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I’ve been running the touch line for nearly 25 years now, sometimes romantically casting myself as the Witchita Linesman in the Glenn Campbell tradition: always searching, never finding, always hankering after a golden past when football was simpler, purer and more respectful.

Refereeing the beautiful game has to me always been an honest and honorable reputation: shedding doubt, creating certainty, judging fairly and squarely, undeterred by the bigger commercial pressures on the game and the braggadocio of the noisier neighbours whose hourly take home pay far surpasses what my father could only dream of when he was a strapping 25 year old running the lines in the old days of Franco and the Generals. In his day, the referee was simply an integral part of the game: no ref, no game it was simple as that. You could have the players, the kit, the changing rooms, the crowds, the songs and the banter: but without the man in middle, replete with black shirt, shorts and shiny whistle, there was no game. It was started by him, it was ended by him. End of.

But these days it is nowhere near as simple and my father would been dismayed to see the extent that the games arbitrators have been ridiculed by those who should know better. Neither the players (no-one expects anything from them in terms of a balanced assessment of what has or hasn’t occurred in the last 30 seconds on the pitch) nor the managers (who patrol the pitches with the monkeys of their owners on their back constantly picking the fleas and the shit out of their mohair suits) and certainly not the agents (whose pension and future families inheritance depends parasitically on their entourage’s abilities to score, fake scoring or just faking it full stop).

Tonight though was different and I like to think that had he been still alive, he would have nodded approvingly, fully appreciating the pressure I was under.

I was running the line at the second leg of the Supercup tie between Atletico Madrid and Real Madrid. The Atletico player Tiago was booked by my colleague, Señor Borbalan and subsequently shown the yellow card. This prompts the Atletico manager, Señor Simeone to castigate everyone in sight, pulling his hair out, shouting, screaming, gesticulating, exhorting the crowds to get behind him and his team. Señor Borbalan promptly shows him the red card and sends him to the stands.

He of course is appalled and remonstrates with anyone who cares to listen. Nothing new there. His temper rises to the occasion and in orchestrating the crowd to turn into a baying, illiterate mob behind him, he faces up to me, eyes agog, invective pouring out of his collective mouths like I had just shagged his mothers, and I then turn away from him and he hits me on the back of the head with a couple of slaps. Not fully fledged swipes or punches, just a couple of slaps. Quick fire, one after the other.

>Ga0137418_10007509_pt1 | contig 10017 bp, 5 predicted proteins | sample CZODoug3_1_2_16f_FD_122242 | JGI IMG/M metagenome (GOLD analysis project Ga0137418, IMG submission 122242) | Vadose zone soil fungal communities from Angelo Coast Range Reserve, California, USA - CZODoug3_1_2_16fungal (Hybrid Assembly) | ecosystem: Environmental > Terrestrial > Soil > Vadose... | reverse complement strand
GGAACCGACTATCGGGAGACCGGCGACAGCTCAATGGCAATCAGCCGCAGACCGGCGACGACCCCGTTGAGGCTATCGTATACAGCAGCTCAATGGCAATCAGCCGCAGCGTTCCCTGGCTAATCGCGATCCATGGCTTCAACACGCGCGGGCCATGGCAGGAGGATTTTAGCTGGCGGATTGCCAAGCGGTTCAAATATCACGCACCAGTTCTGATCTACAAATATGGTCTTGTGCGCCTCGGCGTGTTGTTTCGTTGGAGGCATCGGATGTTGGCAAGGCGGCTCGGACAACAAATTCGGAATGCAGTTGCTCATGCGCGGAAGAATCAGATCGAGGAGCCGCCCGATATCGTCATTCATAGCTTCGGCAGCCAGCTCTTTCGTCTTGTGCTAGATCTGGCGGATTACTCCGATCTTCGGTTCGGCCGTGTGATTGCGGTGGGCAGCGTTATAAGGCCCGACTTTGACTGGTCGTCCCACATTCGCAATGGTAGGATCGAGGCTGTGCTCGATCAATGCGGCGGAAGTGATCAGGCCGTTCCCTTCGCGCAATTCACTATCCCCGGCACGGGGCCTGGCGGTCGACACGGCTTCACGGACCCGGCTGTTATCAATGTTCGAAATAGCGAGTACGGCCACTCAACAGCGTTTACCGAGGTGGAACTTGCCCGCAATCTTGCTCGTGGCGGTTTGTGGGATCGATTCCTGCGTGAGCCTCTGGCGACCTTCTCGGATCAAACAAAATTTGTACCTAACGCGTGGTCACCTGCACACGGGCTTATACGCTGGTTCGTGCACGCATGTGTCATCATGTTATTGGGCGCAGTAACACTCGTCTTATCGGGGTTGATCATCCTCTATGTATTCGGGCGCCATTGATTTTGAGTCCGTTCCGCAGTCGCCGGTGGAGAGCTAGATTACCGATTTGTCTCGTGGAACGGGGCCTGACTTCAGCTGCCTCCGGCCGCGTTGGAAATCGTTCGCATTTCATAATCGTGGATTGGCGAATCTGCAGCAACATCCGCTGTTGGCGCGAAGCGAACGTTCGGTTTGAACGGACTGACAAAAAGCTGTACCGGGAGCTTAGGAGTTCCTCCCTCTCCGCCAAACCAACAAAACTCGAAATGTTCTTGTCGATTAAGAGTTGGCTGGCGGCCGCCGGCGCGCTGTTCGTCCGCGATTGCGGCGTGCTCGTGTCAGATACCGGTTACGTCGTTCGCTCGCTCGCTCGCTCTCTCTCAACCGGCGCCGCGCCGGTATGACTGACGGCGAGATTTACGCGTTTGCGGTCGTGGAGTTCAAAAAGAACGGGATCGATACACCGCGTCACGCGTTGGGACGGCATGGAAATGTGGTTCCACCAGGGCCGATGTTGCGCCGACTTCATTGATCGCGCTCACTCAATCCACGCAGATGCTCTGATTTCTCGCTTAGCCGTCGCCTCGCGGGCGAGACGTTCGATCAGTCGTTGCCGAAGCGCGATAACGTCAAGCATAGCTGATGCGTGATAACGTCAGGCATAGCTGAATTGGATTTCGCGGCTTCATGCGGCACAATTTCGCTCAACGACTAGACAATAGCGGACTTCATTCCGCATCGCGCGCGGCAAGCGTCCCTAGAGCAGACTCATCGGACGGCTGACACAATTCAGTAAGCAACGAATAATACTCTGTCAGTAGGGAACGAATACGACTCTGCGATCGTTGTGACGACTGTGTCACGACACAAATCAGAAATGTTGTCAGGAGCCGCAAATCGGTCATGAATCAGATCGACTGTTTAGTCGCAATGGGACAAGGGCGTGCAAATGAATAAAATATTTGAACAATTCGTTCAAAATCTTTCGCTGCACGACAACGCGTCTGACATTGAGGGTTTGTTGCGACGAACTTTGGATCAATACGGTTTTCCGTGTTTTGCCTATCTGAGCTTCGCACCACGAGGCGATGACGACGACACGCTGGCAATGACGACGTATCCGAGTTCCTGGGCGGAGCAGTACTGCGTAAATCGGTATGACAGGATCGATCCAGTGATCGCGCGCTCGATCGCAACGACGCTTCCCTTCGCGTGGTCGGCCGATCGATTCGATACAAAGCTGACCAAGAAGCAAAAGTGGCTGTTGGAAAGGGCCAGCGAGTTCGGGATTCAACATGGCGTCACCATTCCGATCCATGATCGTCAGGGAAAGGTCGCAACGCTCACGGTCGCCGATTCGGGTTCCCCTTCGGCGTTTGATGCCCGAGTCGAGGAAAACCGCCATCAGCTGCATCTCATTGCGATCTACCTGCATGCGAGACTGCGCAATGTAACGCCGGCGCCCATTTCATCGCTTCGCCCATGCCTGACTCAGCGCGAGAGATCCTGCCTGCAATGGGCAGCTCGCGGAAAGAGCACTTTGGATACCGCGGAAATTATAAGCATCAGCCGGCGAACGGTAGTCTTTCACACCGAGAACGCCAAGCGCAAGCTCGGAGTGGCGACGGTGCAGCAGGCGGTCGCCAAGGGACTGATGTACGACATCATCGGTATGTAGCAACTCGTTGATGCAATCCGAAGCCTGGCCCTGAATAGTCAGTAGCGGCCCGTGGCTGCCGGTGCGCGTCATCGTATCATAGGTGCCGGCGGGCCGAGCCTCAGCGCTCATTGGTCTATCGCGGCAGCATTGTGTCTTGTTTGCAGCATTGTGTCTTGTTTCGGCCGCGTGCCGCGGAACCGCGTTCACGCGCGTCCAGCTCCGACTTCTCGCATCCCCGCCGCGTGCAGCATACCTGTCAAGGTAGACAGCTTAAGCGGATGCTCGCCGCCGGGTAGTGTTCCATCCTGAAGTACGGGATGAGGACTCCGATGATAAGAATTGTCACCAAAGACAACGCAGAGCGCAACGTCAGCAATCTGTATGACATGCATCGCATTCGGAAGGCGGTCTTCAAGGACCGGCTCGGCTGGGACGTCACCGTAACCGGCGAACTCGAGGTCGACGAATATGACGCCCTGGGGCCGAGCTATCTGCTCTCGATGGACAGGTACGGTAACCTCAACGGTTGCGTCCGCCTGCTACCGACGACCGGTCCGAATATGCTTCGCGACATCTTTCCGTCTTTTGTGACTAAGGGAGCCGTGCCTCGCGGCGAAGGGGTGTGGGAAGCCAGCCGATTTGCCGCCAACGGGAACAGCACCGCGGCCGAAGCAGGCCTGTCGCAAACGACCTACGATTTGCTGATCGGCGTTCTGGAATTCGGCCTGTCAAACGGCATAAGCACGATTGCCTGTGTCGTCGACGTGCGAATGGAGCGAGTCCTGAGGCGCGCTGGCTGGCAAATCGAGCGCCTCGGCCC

I’ve looked back at that moment on the media replay many many times. Sitting in this cell waiting for the ultimate judgement from the authorities makes me wonder what on earth came over me at that point.

I see the surprise look in my eyes, I see his sneering face. I see his glossy moustache glistening in the stadium lights; but I don’t see the hatred that arises through my guts, my heart, my liver; I don’t see the punch I throw straight at his face and the surprised look bloodily spreading down his face; I don’t hear the temporary stunned silence of the crowd as they realise that this Man in Black has had enough and in one mad moment, retaliates with enough venom to sink a whole battalion of intergalacticos. I slap him back: not once, not twice but countless times, a generation of pent up resentment and silence finding a voice.  I, my father and my colleagues have waited long enough. This was the moment when the dam broke.

After that, all is blackness. I see myself on the TV monitor kicking him several times in the stomach at the side of the pitch, but I don’t remember doing it. I see on the screen some officials dragging me off him and pinning me to the ground, but I don’t remember seeing them there. I see myself on the CCTV footage being bundled out of the stadium in the back of a police car; but I don’t remember hearing the wailing sirens or screeching tyres.

The first thing I become conscious of is the newspaper headline the next day: Man Bites Ref: Ref Bites Back. It’s an allusion to the journalistic truism that whilst dog bites man is not news, man bites dog is; and the suggestion that we men in black are nothing more than dogs in the public eye is not surprising although it is tiresome in its predictability.

The next thing I hear is Glenn Campbell’s sweet soulful voice wafting through my prison cell window and I’m reminded of my father and his constant running the lines through thick and thin, through rain and snow and through Franco and all his generals, none of whom had the audacity to slap him around the back of the head when he sent off a manager for misconduct.

And I need you more than want you,
And I want you for all time,
And the Wichita Lineman is still on the line.